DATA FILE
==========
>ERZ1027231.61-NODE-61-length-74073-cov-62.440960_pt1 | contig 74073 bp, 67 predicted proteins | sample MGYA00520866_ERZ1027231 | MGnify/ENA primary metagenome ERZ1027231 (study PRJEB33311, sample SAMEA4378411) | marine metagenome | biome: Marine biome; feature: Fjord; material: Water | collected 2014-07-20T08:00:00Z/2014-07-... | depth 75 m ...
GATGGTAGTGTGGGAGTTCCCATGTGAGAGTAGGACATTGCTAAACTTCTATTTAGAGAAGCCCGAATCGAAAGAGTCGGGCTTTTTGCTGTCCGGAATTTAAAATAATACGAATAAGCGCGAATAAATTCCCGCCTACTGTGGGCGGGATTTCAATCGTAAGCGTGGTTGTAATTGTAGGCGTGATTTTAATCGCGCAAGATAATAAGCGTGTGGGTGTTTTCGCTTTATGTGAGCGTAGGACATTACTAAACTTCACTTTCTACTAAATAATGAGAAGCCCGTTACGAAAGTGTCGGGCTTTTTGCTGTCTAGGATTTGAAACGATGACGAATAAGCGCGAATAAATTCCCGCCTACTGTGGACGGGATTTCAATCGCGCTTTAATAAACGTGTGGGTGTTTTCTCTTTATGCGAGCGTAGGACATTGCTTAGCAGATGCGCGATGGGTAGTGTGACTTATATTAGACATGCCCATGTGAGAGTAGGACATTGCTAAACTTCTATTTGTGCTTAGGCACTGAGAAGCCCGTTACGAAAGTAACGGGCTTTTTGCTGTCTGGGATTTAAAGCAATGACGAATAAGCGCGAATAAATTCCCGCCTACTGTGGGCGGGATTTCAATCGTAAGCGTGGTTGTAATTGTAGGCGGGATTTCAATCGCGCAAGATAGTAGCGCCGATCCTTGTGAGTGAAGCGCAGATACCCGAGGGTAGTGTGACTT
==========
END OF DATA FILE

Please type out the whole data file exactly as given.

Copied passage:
>ERZ1027231.61-NODE-61-length-74073-cov-62.440960_pt1 | contig 74073 bp, 67 predicted proteins | sample MGYA00520866_ERZ1027231 | MGnify/ENA primary metagenome ERZ1027231 (study PRJEB33311, sample SAMEA4378411) | marine metagenome | biome: Marine biome; feature: Fjord; material: Water | collected 2014-07-20T08:00:00Z/2014-07-... | depth 75 m ...
GATGGTAGTGTGGGAGTTCCCATGTGAGAGTAGGACATTGCTAAACTTCTATTTAGAGAAGCCCGAATCGAAAGAGTCGGGCTTTTTGCTGTCCGGAATTTAAAATAATACGAATAAGCGCGAATAAATTCCCGCCTACTGTGGGCGGGATTTCAATCGTAAGCGTGGTTGTAATTGTAGGCGTGATTTTAATCGCGCAAGATAATAAGCGTGTGGGTGTTTTCGCTTTATGTGAGCGTAGGACATTACTAAACTTCACTTTCTACTAAATAATGAGAAGCCCGTTACGAAAGTGTCGGGCTTTTTGCTGTCTAGGATTTGAAACGATGACGAATAAGCGCGAATAAATTCCCGCCTACTGTGGACGGGATTTCAATCGCGCTTTAATAAACGTGTGGGTGTTTTCTCTTTATGCGAGCGTAGGACATTGCTTAGCAGATGCGCGATGGGTAGTGTGACTTATATTAGACATGCCCATGTGAGAGTAGGACATTGCTAAACTTCTATTTGTGCTTAGGCACTGAGAAGCCCGTTACGAAAGTAACGGGCTTTTTGCTGTCTGGGATTTAAAGCAATGACGAATAAGCGCGAATAAATTCCCGCCTACTGTGGGCGGGATTTCAATCGTAAGCGTGGTTGTAATTGTAGGCGGGATTTCAATCGCGCAAGATAGTAGCGCCGATCCTTGTGAGTGAAGCGCAGATACCCGAGGGTAGTGTGACTT